It appears a King County inquest hearing into the fatal shooting of Damarius Butts, 19, of Kent, will be held in March.
Seattle Police shot Butts just under five years ago when they responded to a reported convenience store robbery. Inquest Administrator Michael Spearman confirmed March 14-25 for the inquest hearing at a Jan. 14 pre-hearing conference, according to King County documents and recordings.
The hearing has been postponed a couple of times since the inquest process resumed in October 2021. The hearing was scheduled to run Jan. 24 to Feb. 4 but three attorneys involved in the case were unavailable on those dates due to a trial they are involved with.
The inquest hearing is expected to last two weeks and run from 9 a.m. to noon and 1 to 4:30 p.m. weekdays. It is expected to be a virtual hearing due to COVID-19. The number of jurors on the inquest panel has yet to be decided.
Butts was killed April 20, 2017, by police in downtown Seattle after a reported armed robbery by Butts and his 17-year-old sister at a convenience store at 627 First Ave.
A store clerk told police he saw a man grab a 12-pack of beer, donuts and chips and leave without paying, according to court documents. The man had walked into the store with a female. When the pair left the store without paying, the clerk pursued them. The clerk knocked the beer out of the man’s hands, but the two continued to flee. The clerk grabbed the female, but Damarius Butts then displayed a silver pistol inside the area of his waist. The clerk let the girl go, returned to the store and called 911.
Officers responded, chased Butts and cornered him at the Federal Office Building, where gunshots were exchanged, according to police reports. Shots by Butts hit three officers, one critically, as Hudson Kang suffered a gunshot wound to the chin, according to the Seattle Times. Another officer was shot in the hand. A bullet lodged in the protective vest of Officer Elizabeth Kennedy, who suffered bruising.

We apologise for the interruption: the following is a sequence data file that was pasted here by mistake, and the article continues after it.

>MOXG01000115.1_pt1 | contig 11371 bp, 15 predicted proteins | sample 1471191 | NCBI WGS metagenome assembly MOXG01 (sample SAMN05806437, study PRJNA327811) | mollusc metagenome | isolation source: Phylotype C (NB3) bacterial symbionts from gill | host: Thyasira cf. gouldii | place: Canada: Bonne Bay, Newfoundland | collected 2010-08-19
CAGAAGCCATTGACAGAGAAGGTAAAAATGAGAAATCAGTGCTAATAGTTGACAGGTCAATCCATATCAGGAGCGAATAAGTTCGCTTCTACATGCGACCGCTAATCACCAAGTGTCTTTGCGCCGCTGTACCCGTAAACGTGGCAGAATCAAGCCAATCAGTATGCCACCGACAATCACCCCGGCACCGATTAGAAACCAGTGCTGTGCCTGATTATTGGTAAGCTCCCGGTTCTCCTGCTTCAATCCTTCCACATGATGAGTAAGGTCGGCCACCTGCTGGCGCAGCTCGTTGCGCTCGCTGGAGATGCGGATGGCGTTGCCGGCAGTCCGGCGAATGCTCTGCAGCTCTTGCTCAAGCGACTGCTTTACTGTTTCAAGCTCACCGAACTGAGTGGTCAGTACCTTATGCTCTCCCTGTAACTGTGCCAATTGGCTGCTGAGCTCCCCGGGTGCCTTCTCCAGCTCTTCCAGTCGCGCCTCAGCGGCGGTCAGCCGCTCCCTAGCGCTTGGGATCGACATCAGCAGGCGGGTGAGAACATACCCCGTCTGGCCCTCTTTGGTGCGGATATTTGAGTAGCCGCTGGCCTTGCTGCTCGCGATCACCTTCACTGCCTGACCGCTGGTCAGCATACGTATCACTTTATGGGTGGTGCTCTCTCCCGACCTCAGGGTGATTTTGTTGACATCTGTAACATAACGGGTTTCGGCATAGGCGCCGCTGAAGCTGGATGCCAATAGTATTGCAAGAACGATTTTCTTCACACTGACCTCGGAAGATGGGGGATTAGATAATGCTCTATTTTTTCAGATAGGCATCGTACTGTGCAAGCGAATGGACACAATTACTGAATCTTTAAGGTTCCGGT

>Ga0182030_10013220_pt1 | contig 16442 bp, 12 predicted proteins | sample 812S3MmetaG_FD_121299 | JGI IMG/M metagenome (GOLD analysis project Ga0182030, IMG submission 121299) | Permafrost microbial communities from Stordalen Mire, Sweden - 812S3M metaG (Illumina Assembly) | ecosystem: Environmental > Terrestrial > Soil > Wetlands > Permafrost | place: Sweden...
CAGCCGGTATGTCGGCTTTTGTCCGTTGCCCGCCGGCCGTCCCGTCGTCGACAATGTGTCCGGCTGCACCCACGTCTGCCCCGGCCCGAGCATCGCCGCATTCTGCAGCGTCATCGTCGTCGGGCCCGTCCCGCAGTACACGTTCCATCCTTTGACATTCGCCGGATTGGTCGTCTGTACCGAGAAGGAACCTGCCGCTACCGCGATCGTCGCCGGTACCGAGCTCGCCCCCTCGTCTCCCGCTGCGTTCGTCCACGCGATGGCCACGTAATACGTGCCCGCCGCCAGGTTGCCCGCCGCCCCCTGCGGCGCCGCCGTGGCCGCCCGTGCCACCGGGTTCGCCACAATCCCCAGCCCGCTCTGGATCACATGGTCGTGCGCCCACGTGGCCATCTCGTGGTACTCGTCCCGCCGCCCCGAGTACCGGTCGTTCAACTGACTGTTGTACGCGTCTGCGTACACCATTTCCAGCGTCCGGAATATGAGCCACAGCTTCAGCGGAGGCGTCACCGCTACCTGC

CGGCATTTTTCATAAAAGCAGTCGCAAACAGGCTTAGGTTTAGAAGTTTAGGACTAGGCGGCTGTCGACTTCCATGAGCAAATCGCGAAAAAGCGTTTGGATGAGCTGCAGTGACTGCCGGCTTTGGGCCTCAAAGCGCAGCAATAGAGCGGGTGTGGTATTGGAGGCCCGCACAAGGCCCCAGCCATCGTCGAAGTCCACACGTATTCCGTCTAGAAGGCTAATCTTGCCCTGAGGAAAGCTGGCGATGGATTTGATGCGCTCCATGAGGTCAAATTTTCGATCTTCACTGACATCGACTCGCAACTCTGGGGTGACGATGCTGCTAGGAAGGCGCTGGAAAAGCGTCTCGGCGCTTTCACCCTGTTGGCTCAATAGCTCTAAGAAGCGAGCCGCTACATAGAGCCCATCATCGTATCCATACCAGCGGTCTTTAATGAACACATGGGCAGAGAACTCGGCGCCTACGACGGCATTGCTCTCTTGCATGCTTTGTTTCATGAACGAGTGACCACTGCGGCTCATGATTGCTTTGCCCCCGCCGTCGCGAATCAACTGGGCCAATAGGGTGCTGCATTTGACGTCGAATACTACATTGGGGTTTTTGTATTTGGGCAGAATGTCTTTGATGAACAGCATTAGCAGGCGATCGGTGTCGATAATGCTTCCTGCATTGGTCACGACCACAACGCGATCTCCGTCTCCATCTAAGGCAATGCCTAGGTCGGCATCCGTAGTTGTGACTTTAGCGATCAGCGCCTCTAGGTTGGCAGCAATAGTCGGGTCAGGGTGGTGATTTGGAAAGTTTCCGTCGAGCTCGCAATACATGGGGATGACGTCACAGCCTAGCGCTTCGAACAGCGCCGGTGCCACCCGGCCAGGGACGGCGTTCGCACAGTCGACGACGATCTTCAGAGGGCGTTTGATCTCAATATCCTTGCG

Officers recovered a gun near the body of Butts, who died at the scene of multiple gunshot wounds. He was the father of a 1-year-old daughter at the time of his death.
The Seattle officers who fired shots and are involved in the inquest hearing include Kennedy, Christopher Myers, Joshua Vaaga and Canek Gordillo. They are represented by attorneys Evan Bariault and Ted Buck, each from the Seattle firm of Frey Buck P.S. The Seattle Police Department is represented by attorneys Ghazal Sharifi, Kerala Cowart and Tom Miller.
The mother of Damarius Butts is represented by attorneys Adrien Leavitt and La Rond Baker, each part of the King County Department of Public Defense.
A coroner’s inquest is required by King County law anytime a police officer kills somebody in the line of duty. The purpose of the inquest is to shed light on the facts surrounding a killing at the hands of law enforcement, according to the county website. A group of panelists will render verdicts setting out who was killed, as well as when, where, how, by whom, whether the killing was by criminal means, and to make relevant factual determinations including, but not limited to, whether the law enforcement officers complied with training and policy.